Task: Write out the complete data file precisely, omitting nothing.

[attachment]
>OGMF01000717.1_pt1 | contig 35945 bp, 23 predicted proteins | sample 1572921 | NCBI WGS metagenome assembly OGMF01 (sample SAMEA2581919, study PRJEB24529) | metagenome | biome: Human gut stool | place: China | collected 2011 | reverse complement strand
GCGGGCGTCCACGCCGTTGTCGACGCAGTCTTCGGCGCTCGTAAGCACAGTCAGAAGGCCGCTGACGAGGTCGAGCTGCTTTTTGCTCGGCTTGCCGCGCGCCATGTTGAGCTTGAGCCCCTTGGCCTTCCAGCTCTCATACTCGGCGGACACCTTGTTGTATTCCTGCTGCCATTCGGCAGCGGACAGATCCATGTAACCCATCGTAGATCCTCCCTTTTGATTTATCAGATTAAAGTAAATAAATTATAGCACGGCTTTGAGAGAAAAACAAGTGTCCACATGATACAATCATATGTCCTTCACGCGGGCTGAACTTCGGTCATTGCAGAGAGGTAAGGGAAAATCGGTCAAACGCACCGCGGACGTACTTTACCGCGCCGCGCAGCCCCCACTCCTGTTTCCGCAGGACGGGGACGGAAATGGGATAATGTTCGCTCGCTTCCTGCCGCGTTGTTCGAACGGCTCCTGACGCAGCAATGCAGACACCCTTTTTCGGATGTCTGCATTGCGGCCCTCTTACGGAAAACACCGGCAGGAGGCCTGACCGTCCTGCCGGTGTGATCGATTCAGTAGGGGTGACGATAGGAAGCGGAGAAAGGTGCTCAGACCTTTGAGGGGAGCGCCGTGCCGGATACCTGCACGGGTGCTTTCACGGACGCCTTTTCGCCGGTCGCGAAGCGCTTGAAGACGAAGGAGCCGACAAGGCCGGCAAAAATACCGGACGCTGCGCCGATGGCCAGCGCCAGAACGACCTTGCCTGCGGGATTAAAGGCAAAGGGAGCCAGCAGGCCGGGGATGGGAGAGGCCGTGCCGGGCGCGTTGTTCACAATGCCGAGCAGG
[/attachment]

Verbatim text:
>OGMF01000717.1_pt1 | contig 35945 bp, 23 predicted proteins | sample 1572921 | NCBI WGS metagenome assembly OGMF01 (sample SAMEA2581919, study PRJEB24529) | metagenome | biome: Human gut stool | place: China | collected 2011 | reverse complement strand
GCGGGCGTCCACGCCGTTGTCGACGCAGTCTTCGGCGCTCGTAAGCACAGTCAGAAGGCCGCTGACGAGGTCGAGCTGCTTTTTGCTCGGCTTGCCGCGCGCCATGTTGAGCTTGAGCCCCTTGGCCTTCCAGCTCTCATACTCGGCGGACACCTTGTTGTATTCCTGCTGCCATTCGGCAGCGGACAGATCCATGTAACCCATCGTAGATCCTCCCTTTTGATTTATCAGATTAAAGTAAATAAATTATAGCACGGCTTTGAGAGAAAAACAAGTGTCCACATGATACAATCATATGTCCTTCACGCGGGCTGAACTTCGGTCATTGCAGAGAGGTAAGGGAAAATCGGTCAAACGCACCGCGGACGTACTTTACCGCGCCGCGCAGCCCCCACTCCTGTTTCCGCAGGACGGGGACGGAAATGGGATAATGTTCGCTCGCTTCCTGCCGCGTTGTTCGAACGGCTCCTGACGCAGCAATGCAGACACCCTTTTTCGGATGTCTGCATTGCGGCCCTCTTACGGAAAACACCGGCAGGAGGCCTGACCGTCCTGCCGGTGTGATCGATTCAGTAGGGGTGACGATAGGAAGCGGAGAAAGGTGCTCAGACCTTTGAGGGGAGCGCCGTGCCGGATACCTGCACGGGTGCTTTCACGGACGCCTTTTCGCCGGTCGCGAAGCGCTTGAAGACGAAGGAGCCGACAAGGCCGGCAAAAATACCGGACGCTGCGCCGATGGCCAGCGCCAGAACGACCTTGCCTGCGGGATTAAAGGCAAAGGGAGCCAGCAGGCCGGGGATGGGAGAGGCCGTGCCGGGCGCGTTGTTCACAATGCCGAGCAGG